I WAITED HALF A NEWPIX

FOR ONE DEMUSTARDONG WHISTLE OF TEMPORAL HARMONY. —

automeme ᐓ ᐓ ᐓ OAFDJSC Draft Proposal RS-2119-01A ᐗ ᐗ ᐗ

Concerning Weights and Measures

This post describes the system of units I'll be using for future retrOTTifications, and gives tables of basic conversions. For background, see

this post.

TimeOf course, Time is the most often-used unit, being as

Time is ostensibly the main subject of this thread. The

newpix was suggested as early as

OTT:47:6, and soon acquired many alternate spellings (including "TimeFrame") and variations in how it is subdivided and/or extended to longer intervals. The abbreviation is

np, using lowercase letters to distinguish from "NP" meaning NewPage, except when confusion is desirable. There is a lot more about all of this in the Wiki article:

NewpixI will arbitrarily go with the most common conversion of 1 np = 3600 seconds. I will also use the normal

Metric prefixes, for example 1

dnp (decinewpix) = 360 seconds. Here is a table of conversions

from the

np and its multiples. As you can see, all of these were used uring the first 1000 Newpages of the OTT:

1

nnp (nanonewpix) = 3.6 µs (

OTT:455:28)

1

µnp (micronewpix) = 0.0036 s = 3.6 ms (

OTT:118:20)

1

mnp (millinewpix) = 3.6 s (

OTT:456:4)

1

cnp (centinewpix) = 36 s (

OTT:65:25)

1

dnp (decinewpix) = 360 s (

OTT:645:2)

1

np (newpix) = 3600 s (

OTT:47:6)

1

danp (dekanewpix) = 36,000 s = 10 hours (

OTT:816:25)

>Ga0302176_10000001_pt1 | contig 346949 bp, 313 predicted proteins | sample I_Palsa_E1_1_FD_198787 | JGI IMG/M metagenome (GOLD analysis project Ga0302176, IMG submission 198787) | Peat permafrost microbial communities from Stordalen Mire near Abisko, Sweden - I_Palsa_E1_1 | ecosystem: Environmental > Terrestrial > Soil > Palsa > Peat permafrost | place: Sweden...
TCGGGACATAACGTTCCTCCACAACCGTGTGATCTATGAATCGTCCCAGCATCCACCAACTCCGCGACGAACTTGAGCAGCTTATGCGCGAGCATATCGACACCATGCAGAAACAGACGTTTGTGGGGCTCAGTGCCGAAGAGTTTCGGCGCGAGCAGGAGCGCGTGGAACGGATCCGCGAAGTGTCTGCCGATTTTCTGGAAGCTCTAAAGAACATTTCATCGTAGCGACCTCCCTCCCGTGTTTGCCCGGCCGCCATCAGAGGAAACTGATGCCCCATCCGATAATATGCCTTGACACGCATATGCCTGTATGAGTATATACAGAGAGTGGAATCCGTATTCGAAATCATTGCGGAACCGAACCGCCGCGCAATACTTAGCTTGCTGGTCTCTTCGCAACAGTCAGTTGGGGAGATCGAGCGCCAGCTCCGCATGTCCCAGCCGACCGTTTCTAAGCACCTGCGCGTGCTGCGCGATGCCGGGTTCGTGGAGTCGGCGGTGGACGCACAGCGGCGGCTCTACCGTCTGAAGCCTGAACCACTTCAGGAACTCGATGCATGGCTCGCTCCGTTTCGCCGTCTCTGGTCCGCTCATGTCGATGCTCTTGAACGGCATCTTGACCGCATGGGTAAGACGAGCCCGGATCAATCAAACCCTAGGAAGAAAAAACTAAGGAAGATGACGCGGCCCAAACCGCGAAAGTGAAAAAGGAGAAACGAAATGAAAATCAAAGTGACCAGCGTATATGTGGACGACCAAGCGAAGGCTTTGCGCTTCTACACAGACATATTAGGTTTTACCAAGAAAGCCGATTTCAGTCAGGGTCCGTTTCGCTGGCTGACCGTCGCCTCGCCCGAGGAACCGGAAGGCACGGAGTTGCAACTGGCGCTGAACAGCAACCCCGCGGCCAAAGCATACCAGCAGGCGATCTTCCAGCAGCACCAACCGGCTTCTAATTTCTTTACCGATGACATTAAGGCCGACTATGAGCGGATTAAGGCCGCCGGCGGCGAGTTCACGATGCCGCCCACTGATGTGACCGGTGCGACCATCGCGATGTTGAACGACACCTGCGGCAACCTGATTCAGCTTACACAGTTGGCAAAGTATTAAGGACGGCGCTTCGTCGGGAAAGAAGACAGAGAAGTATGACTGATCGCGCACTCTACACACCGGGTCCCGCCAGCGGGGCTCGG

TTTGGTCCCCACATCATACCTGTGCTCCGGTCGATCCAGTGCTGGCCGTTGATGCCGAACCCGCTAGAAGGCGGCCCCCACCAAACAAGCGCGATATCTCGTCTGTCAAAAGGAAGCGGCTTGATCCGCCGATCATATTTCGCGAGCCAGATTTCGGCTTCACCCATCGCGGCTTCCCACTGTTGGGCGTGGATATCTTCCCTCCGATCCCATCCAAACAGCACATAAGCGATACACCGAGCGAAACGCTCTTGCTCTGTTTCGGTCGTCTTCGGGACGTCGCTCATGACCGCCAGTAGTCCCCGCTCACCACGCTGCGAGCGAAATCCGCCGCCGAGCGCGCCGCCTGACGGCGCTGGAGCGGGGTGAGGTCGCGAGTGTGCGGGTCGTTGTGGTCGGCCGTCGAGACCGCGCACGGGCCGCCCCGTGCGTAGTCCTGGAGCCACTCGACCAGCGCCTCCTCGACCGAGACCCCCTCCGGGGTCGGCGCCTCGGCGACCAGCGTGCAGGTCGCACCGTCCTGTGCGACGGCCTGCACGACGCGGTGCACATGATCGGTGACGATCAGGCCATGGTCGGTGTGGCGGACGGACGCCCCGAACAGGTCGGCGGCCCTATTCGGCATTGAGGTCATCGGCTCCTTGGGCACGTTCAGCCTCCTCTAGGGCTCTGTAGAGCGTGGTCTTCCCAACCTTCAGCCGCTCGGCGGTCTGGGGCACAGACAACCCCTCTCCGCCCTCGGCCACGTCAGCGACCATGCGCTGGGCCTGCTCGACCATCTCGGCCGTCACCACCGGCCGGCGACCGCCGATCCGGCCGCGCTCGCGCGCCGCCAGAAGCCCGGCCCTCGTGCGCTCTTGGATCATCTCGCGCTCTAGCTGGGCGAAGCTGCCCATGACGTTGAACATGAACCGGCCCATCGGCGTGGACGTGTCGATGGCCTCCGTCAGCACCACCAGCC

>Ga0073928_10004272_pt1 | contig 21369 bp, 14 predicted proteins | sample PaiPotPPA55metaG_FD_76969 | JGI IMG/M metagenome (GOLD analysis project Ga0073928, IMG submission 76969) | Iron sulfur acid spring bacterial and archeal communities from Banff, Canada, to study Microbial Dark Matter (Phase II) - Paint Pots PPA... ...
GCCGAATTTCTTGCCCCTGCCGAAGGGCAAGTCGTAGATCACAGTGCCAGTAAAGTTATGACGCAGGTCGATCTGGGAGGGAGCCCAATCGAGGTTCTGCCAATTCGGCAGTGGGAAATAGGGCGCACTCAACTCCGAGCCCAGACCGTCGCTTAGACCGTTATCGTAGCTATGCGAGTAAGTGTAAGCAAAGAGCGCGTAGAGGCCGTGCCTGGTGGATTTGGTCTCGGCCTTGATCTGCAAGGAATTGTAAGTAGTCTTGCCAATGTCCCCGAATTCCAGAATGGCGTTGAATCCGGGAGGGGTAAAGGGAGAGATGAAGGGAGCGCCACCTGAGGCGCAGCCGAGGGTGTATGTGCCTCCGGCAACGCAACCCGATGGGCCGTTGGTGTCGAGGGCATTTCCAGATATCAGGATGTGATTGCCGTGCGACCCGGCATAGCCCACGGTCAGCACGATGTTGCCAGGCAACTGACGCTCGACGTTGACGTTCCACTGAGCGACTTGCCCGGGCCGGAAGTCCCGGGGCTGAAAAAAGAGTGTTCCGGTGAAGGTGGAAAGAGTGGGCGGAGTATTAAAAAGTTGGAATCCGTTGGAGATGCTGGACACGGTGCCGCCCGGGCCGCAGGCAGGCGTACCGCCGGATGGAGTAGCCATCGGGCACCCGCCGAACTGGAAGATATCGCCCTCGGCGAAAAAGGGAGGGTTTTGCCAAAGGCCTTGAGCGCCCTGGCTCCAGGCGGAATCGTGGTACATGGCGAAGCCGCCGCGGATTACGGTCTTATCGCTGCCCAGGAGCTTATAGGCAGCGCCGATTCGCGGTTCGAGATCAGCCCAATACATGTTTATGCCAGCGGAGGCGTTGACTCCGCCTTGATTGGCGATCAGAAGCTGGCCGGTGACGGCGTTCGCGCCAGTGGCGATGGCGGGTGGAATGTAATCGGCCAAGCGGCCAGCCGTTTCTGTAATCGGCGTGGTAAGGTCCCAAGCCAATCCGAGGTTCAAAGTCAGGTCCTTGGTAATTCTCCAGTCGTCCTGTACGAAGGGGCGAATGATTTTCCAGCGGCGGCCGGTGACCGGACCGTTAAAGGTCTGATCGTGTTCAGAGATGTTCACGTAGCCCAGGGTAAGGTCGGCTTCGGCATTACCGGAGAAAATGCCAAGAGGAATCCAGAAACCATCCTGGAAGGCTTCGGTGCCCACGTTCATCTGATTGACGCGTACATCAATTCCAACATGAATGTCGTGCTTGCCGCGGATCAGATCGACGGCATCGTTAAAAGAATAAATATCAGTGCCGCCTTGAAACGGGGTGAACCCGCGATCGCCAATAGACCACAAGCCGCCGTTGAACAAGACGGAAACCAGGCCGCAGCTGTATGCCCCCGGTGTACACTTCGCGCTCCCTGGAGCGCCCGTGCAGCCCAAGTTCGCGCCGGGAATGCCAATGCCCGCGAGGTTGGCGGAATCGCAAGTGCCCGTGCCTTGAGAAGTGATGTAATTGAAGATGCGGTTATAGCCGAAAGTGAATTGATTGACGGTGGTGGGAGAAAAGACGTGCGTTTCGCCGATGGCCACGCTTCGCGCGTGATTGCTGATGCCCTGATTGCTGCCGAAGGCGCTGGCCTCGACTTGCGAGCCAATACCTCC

1

hnp (hectonewpix) = 100 hours (a little over 4 days) (

OTT:269:39 )

1

knp (kilonewpix) = 1000 hours = 41

^{2}/

_{3} days (

OTT:61:11)

1

Mnp (meganewpix) = 10

^{6} hours ~= 114.08 years (

OTT:644:36)

1

Gnp (giganewpix) = 10

^{9} hours ~= 114,000 years (

OTT:64:24)

(I'll do tables for conversions in the opposite direction, and for derived units like frequency, speed and acceleration, later.)

Length/DistanceThe

cueball, a unit of length equal to Cueball's height, was established as early as

OTT:210:3, where it was said to be 176 cm or 1.76 meters, and 75 pixels "originally" (i.e. in the early frames before the

great expansion) making the original pixel be about 2.347 cm. (The same post says that the pixel size after the expansion would be about 4.36 cm.). The abbreviation

q became fairly common.

At

OTT:557:29 it was suggested that 3 q = 1 giraffe = 5 meters, so 1 q ~= 1.667 m = 166.7 cm. The

Wiki article gives "approximately" 1.75 meters, and mentions the brief suggestion that 2.68 q = 1 giraffe making 1 q be about 1.87 m. Other values for the length of 1 q probably fall in the range 1.65 to 1.9 meters.

Recently I looked up "average adult male height" and got either 1.76 m or 1.78 m, depending on which webpage I want to believe, and probably depending on genetic variation in the sampling of adult males used to get the figure. In the interest of ni

^{5} chupamolpy &c., I'll arbitrarily pick the mean of these two, or 1.77 meters. This has the added convenience of giving an exact decimal value for the size of a pixel in those early frames: 2.36 cm. (We'll use this pixel size unit in the next section, see below.)

1

µq (microcue) = 1.77 µm

1

mq (millicue) = 1.77 mm (

OTT:704:24)

1

cq (centicue) = 1.77 cm = 17.7 mm (